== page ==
There was a conference held recently regarding Opportunity Zones. There are 5 opportunity zones in the city. People are interested in making investments in the city of Lowell.
Manager Donoghue concluded her remarks and Chair Wrobel thanked her for attending.
Career Center Customer Panel
Mr. Farkas introduced the panel members. He stated that they were there to share their experiences with the Career Center. The goal for the panels is for members to get a better picture of how the grants discussed at meetings are implemented and how they are impacted lives.
Jaren Cruz-Partners – Participant in the Achievement at Lowell High School (PALS) Program
Mr. Cruz was enrolled in one of the Workforce Innovation and Opportunity (WIOA) in-school youth programs funded by the board. He stated he wasn’t very engaged in high school and didn’t think about college as a possibility. His participation in the program made all the difference and he had support from teachers. His teacher helped with the college application and the financial aid process. The program prepared him to transition to college and he felt he would be there if it wasn’t for the PALS program. He commented that the program has been the difference for a lot of students. He is currently in his first semester at MCC and hopes to pursue a degree in criminal justice.
Kim Dolan – Dislocated Worker Program
Ms. Dolan thanked Bob McIntosh, from the career center, for all his assistance. She stated that she didn’t expect to be laid off from company that she had worked for 20 years. She did receive a severance package when she was laid off. She commented that she thought she would have to go in to Boston to deal with filing an unemployment issuance (UI) claim. Ms. Dolan stated that she felt there was a lot more value and resources in the MassHire Lowell Career Center that helped her prepare for the next steps. Ms. Dolan commented that she received attended the networking group which provided services with LinkedIn, creating business cards, and practicing interviewing.
The networking group that met every 2 weeks provided motivation. She stated that she is currently doing contract work and is looking for full time employment. She stated she feels she’s on the right track and is very grateful for the support services the career center provided.
Matthew Kulas – Dislocated Worker Program
Mr. Kulas commented that he was grateful to the Career Center. He works in artist management representing world class musicians and booked concerts at high profile venues such as Carnegie Hall. Initially, during his job search he was doing the normal things most people do when looking for work – sending out resumes, searching job boards, etc. His mother-in-law suggested he visit the MassHire Lowell Career Center because of he positive experience she had when she was out of work. Mr. Kulas stated that he took every workshop he could. The job club was great for mock interviews and Mr. Kulas commented that it was helpful because it kept you going. He remarked that be being unemployed is tough and you can get easily discouraged.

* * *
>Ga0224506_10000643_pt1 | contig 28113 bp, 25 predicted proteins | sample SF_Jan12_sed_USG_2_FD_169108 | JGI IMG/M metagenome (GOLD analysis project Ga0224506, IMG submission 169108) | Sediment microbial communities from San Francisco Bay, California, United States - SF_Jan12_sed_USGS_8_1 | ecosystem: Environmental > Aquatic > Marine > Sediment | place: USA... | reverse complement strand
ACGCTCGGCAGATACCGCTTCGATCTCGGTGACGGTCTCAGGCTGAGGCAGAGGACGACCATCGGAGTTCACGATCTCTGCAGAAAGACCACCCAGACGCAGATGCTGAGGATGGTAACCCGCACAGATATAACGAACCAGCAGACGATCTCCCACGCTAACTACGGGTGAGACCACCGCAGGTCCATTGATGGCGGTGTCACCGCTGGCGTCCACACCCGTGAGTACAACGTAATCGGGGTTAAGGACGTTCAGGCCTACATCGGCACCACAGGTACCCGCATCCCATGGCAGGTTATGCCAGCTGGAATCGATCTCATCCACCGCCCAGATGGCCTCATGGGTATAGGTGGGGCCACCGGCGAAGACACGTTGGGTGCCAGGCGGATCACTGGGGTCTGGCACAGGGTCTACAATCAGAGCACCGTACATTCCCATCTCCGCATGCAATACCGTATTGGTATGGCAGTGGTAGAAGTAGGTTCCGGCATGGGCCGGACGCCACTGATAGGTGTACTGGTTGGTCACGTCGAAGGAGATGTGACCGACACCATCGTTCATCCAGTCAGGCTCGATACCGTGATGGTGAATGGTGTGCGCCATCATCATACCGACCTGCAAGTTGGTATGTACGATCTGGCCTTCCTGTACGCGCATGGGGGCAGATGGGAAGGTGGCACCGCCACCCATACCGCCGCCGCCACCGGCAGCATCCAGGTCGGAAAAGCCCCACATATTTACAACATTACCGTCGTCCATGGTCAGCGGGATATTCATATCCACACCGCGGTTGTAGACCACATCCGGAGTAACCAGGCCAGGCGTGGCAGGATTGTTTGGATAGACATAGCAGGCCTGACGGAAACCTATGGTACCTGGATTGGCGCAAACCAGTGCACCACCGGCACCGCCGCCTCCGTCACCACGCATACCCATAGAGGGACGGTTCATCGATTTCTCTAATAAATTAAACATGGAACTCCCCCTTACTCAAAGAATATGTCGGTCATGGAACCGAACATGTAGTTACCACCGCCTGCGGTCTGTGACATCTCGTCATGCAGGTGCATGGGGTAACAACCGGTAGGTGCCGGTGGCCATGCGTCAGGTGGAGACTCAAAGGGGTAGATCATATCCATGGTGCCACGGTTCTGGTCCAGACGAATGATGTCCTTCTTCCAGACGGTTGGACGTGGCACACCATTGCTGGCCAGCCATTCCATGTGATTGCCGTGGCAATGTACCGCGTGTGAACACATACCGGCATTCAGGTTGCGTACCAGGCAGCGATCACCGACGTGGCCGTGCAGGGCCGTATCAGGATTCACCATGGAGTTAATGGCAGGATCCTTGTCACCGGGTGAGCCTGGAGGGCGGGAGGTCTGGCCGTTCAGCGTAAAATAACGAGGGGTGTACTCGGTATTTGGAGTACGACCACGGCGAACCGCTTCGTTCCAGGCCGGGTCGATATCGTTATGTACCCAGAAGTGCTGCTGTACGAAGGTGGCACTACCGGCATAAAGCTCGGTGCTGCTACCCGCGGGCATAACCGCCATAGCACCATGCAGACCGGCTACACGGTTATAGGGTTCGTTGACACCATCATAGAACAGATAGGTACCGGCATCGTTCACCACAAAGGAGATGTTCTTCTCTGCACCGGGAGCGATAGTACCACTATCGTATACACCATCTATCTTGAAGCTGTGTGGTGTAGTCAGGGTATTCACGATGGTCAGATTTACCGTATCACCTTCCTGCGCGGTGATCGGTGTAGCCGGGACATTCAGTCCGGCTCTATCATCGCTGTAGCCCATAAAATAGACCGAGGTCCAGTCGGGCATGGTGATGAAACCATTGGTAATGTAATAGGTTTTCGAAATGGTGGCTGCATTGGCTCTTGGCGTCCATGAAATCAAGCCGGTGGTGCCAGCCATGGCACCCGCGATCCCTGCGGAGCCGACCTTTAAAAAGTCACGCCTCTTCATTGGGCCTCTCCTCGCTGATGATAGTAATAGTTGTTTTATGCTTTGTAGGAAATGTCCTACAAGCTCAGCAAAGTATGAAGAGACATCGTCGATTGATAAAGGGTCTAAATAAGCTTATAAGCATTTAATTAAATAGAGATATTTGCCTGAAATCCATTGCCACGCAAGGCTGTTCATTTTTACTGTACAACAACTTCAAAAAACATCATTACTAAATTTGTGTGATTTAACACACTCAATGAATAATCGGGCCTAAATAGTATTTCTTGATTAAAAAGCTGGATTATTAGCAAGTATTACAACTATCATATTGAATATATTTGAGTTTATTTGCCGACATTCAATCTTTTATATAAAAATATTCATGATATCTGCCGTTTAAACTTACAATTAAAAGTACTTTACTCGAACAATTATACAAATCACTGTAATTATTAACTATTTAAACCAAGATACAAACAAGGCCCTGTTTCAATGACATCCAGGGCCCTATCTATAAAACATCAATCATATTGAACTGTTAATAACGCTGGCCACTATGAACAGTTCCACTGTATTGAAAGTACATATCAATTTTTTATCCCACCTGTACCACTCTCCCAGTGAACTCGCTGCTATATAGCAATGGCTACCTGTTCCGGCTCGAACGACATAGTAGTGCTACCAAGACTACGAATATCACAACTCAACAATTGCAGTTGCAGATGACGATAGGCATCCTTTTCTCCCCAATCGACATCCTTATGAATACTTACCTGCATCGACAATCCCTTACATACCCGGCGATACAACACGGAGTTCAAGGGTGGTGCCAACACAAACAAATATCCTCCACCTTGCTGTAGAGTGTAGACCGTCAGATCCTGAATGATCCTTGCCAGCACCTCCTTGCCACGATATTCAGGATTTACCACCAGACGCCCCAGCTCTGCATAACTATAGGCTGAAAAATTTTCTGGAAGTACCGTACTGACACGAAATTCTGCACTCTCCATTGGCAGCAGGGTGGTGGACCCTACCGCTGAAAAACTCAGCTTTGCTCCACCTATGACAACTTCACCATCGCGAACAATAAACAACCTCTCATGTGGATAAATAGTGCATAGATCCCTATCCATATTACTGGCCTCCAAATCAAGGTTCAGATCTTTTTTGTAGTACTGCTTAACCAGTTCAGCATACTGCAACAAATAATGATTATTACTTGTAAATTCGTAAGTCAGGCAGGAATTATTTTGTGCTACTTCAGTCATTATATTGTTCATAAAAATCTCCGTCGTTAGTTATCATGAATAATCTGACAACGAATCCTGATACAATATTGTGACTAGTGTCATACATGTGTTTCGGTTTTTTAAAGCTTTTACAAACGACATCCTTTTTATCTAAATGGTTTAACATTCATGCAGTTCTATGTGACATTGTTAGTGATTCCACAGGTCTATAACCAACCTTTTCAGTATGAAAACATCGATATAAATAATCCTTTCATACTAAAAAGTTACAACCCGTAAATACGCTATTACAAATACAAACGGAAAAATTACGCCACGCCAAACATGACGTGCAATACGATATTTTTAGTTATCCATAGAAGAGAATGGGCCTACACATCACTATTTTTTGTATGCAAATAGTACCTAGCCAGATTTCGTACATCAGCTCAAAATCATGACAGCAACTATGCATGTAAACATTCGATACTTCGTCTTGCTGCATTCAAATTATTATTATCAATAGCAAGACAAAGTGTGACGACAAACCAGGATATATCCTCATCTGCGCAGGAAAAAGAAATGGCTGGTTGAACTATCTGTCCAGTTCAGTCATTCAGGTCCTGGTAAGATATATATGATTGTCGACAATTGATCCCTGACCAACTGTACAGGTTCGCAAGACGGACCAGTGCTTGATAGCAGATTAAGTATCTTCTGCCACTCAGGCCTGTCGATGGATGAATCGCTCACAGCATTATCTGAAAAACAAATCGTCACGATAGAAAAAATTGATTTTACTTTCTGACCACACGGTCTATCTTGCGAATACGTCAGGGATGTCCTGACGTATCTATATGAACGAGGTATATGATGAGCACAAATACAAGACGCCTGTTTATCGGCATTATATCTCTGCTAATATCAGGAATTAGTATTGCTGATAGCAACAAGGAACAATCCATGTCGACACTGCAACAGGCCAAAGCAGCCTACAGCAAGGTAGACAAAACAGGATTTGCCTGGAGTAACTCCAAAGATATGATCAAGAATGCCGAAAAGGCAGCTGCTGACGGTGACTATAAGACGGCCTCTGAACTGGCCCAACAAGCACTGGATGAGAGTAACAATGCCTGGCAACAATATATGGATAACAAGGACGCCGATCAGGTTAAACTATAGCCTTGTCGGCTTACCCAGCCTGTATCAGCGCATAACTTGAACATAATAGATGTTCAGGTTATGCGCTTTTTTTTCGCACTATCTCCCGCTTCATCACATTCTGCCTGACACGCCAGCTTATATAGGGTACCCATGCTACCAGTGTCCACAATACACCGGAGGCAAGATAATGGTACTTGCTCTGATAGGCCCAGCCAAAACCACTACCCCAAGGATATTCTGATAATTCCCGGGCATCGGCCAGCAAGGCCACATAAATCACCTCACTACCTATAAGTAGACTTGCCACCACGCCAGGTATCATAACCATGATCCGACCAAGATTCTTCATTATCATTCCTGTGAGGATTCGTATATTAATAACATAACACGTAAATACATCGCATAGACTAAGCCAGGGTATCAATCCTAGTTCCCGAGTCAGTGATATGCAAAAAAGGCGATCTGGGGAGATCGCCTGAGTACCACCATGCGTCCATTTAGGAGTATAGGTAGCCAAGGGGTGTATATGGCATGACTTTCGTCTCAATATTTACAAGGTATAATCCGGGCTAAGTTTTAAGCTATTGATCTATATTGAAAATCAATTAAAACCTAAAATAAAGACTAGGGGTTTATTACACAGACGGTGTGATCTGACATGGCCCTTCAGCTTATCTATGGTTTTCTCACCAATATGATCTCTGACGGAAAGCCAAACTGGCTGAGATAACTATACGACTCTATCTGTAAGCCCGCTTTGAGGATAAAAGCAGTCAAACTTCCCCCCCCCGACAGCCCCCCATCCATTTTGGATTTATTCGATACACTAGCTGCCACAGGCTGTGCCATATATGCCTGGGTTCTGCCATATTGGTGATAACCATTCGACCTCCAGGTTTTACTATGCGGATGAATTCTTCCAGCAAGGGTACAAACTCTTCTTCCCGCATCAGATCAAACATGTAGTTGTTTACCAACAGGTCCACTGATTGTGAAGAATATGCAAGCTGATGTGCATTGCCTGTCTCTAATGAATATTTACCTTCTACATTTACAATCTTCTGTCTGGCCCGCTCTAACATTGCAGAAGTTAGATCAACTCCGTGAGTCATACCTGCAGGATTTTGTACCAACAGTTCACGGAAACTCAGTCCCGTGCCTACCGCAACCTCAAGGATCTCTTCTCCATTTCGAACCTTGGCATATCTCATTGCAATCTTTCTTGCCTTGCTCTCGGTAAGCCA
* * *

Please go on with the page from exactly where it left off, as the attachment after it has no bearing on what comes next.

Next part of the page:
Amelia Goodridge – Department of Transitional Assistance (DTA) Program
Ms. Goodridge stated that she was living in Pepperell and she was a single parent. Ms. Goodridge was enrolled in nursing in community college. The combination of services she received from DTA, CTI and the Career Center was critical in her success. She will start her LPN classes in the fall. Ms. Goodridge thanked Janet O’Brien and Nancy Gagnon from the Career Center and Meg Gaffney from CTI.
Mr. Farkas thanked the Career Center staff for their work and help with putting together the panel. Mr. Farkas as if there were any questions.
Ms. Fitzpatrick commented to that she participates in the Career Speaker Series. She asked Mr. Cruz when is a good time for high school students to be exposed to potential careers or majors? Mr. Cruz stated that he didn’t have a major in mind because he didn’t think about going to college in general. He became interested in criminal justice through his mentor. Mr. Farkas commented that exposure to career pathways is a mandated element for the in-school and out-of-school youth programs.
Mr. Kulas commented about the importance of the LinkedIn workshops and felt his strong profile assisted him with getting a job.
Mr. Starr thanked the panelists and commented that having them present was a great opportunity for the board to hear what’s taking place at the ground level.
Mr. Farkas stated that with the time being late that he would not go through the Board Report. Members are encouraged to reach out to him with any questions.
Chair Wrobel thanked everyone for attending. The Chair asked if there was any other business. Seeing none, the Chair requested a motion to adjourn. With no other business, motion made by Ed Starr; seconded by Judy Burke. All in favor? Yes. Opposed. No. Unanimous. The meeting adjourned at 8:59 AM.